Ellis spends 39 years with Carter County schools


Photo By Rick Harris
Dr. Shirley Ellis, director of federal programs for the Carter County School System and a system employee for nearly 40 years, hugs her four legged friend, Brisco, who attended a recent reception held in honor of Ellis at the Carter County Board of Education Offices.

By Lesley Hughes
star staff
lhughes@starhq.com

  Dr. Shirley Ellis has educated herself and others for close to 40 years. One might say she is obsessed with education, but, truthfully, she believes everyone, including herself, continues to learn each day.
  Ellis was recently recognized as Supervisor of the Year at the Third Annual Tennessee Educational Leadership Conference at the Nashville Convention Center for her success as Supervisor of Federal Projects and Testing.
  For the past 39 years, Ellis has spent countless hours educating students, prospective teachers, and herself. But if asked as a teenager what she wanted to do with her life, she would have given an answer totally different than becoming an award-winning educator. She wanted to be a medical doctor.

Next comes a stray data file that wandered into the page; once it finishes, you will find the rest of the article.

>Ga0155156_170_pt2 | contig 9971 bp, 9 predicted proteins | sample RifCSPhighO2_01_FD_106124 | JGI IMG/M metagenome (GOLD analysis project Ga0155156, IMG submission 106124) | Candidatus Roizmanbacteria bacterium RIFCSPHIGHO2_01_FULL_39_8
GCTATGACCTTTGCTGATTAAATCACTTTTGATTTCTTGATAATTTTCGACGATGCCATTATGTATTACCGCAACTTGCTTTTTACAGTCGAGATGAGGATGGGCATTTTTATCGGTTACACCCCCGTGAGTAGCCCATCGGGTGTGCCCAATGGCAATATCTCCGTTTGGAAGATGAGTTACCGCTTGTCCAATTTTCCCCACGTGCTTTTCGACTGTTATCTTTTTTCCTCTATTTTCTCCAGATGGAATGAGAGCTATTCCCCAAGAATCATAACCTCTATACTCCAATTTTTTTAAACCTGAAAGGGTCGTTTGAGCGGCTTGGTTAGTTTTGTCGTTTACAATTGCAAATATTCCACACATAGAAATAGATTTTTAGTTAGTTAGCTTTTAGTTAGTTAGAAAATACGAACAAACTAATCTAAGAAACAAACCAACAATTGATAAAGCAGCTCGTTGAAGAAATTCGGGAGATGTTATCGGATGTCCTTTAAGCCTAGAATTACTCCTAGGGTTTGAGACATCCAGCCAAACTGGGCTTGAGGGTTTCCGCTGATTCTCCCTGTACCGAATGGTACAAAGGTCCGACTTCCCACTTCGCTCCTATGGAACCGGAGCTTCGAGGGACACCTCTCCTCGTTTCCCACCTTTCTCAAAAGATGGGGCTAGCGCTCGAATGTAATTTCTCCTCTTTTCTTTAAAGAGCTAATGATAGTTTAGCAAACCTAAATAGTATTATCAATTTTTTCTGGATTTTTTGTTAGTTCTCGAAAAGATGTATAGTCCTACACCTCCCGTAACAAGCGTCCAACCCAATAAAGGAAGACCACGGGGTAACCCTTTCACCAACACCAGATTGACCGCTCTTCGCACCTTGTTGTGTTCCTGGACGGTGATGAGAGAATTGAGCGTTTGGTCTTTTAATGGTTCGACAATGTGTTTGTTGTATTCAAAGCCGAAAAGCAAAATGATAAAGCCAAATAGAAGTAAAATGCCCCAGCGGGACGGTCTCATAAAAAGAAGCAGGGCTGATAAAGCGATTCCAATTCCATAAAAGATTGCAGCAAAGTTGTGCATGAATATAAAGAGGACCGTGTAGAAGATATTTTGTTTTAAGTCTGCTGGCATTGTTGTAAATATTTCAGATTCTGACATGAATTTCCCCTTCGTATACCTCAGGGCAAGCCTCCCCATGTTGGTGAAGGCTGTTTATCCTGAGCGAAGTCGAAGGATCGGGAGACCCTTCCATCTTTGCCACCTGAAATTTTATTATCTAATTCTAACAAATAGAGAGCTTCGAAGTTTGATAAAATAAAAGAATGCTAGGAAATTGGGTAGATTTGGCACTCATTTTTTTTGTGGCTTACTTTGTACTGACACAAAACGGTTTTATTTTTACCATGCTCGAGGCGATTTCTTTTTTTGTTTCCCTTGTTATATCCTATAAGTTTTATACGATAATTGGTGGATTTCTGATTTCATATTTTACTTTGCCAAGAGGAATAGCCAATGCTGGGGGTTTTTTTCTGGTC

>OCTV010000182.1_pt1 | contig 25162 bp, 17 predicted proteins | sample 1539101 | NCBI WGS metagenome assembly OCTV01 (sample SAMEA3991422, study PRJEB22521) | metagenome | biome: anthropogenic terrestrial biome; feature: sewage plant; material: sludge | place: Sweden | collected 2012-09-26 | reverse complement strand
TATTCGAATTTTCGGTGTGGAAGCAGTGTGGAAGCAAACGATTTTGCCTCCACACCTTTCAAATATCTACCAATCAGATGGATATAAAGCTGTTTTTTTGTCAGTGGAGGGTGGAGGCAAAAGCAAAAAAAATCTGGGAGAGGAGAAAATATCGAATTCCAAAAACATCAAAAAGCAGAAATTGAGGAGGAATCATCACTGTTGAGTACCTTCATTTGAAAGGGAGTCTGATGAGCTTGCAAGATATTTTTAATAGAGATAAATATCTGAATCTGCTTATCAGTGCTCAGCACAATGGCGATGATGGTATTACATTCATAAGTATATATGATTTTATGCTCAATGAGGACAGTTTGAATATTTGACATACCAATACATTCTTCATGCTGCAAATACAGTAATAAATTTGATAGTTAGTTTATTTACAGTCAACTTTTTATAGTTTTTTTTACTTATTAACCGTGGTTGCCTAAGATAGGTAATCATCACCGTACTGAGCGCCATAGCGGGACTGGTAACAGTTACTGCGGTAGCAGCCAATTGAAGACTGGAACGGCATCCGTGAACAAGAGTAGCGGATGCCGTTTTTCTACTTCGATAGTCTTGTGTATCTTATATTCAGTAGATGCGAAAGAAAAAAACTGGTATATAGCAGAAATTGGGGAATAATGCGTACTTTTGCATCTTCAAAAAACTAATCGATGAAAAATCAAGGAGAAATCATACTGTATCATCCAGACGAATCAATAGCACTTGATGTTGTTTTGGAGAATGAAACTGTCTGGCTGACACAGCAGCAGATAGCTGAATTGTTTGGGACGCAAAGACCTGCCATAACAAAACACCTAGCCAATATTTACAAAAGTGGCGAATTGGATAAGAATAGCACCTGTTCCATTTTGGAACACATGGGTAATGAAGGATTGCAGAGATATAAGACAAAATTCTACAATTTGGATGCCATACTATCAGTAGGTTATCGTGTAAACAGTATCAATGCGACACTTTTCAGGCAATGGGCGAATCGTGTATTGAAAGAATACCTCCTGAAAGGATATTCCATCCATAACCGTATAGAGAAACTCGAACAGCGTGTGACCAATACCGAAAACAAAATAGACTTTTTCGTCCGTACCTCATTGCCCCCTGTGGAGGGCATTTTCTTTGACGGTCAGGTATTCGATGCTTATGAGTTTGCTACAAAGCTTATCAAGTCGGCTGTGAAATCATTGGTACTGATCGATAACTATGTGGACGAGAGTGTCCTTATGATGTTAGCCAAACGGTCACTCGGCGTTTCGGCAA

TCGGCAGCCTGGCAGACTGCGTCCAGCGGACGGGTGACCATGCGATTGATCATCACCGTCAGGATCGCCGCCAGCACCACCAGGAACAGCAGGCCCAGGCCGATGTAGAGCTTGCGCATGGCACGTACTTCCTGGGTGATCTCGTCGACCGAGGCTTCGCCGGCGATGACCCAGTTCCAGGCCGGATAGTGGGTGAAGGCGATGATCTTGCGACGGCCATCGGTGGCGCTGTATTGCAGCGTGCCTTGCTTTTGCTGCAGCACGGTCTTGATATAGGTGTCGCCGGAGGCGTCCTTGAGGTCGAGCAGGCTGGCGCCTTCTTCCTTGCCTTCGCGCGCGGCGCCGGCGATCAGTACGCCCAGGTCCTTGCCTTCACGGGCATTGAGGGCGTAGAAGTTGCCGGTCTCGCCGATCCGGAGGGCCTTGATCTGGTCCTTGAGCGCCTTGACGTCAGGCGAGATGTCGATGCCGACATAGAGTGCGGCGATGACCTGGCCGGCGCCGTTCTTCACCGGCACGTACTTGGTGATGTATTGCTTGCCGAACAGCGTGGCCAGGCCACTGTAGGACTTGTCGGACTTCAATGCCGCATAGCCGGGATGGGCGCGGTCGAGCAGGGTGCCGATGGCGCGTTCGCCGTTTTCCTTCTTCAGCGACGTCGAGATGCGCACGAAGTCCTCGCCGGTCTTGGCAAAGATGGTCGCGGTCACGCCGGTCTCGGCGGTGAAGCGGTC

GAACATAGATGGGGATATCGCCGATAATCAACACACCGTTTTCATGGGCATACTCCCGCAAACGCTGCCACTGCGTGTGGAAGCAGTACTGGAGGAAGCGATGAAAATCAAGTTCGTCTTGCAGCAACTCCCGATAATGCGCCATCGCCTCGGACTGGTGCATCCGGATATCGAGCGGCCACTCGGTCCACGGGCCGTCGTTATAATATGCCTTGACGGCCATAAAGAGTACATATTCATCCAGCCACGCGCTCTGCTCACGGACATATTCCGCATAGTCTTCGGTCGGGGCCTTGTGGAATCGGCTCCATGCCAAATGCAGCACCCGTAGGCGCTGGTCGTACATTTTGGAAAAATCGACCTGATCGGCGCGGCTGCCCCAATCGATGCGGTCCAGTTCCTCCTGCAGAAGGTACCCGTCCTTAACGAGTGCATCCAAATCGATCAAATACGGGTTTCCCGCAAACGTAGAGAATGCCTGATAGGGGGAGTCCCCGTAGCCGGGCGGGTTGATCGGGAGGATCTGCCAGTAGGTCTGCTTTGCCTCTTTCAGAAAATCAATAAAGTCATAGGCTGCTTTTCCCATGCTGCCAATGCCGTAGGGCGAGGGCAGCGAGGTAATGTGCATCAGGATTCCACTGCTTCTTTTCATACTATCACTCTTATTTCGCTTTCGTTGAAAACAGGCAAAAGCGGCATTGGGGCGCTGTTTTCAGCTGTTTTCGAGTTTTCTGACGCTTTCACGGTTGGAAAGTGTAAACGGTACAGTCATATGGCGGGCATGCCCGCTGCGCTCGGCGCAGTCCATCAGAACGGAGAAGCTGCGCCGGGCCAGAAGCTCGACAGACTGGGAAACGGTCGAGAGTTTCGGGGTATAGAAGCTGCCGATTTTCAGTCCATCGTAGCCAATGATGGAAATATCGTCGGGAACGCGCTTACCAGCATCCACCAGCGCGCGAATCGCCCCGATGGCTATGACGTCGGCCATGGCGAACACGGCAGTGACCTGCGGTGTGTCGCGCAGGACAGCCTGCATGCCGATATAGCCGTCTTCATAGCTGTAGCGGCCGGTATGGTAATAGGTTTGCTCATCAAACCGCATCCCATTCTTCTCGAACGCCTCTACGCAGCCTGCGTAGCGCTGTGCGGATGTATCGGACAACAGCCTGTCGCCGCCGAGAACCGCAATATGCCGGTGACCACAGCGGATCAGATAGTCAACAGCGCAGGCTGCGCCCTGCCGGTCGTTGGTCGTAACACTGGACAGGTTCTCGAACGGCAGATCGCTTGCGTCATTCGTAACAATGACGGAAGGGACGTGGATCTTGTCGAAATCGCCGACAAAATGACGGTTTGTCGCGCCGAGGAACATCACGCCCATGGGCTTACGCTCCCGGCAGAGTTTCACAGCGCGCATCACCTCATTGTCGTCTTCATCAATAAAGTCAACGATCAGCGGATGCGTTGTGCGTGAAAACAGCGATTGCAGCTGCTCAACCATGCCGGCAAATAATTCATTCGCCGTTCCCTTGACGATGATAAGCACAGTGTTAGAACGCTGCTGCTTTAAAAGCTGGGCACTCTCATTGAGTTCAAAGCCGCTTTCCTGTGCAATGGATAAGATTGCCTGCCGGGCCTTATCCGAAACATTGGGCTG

Ellis recalled an opportunity during fifth grade when her teacher allowed her to tutor some fifth and sixth-grade students having trouble with reading. "At that time I knew that, because of my efforts, that I had helped some of those students to begin to read. I truly enjoyed that."
  As a graduate of Hampton High School, Ellis knew her only chance to get an education was to pay the $56 tuition per quarter at East Tennessee State University. Working for $.50 per hour at Gurney Burger in Hampton provided Ellis with just enough money for tuition.
  She often did without books for her classes and, instead, opted to study the library copy of the classroom edition. "If I saved all of my $.50 earnings, I would have enough for tuition. I learned very early that I had to listen when I was in the classroom."
  As a 20 year-old graduate from ETSU with a bachelor's degree in physical education, Ellis soon found work at Hampton Elementary School. She has since taught nearly every grade level at every school in the eastern side of the county: Hampton Elementary, Cloudland Elementary, Hampton High School, Valley Forge Elementary, and Little Milligan Elementary.
  After completing her master's degree in Elementary Education in 1970, Ellis served as supervising principal at Little Milligan Elementary School from 1985-1987 before becoming principal of Hampton High School during the 1987-1988 school year.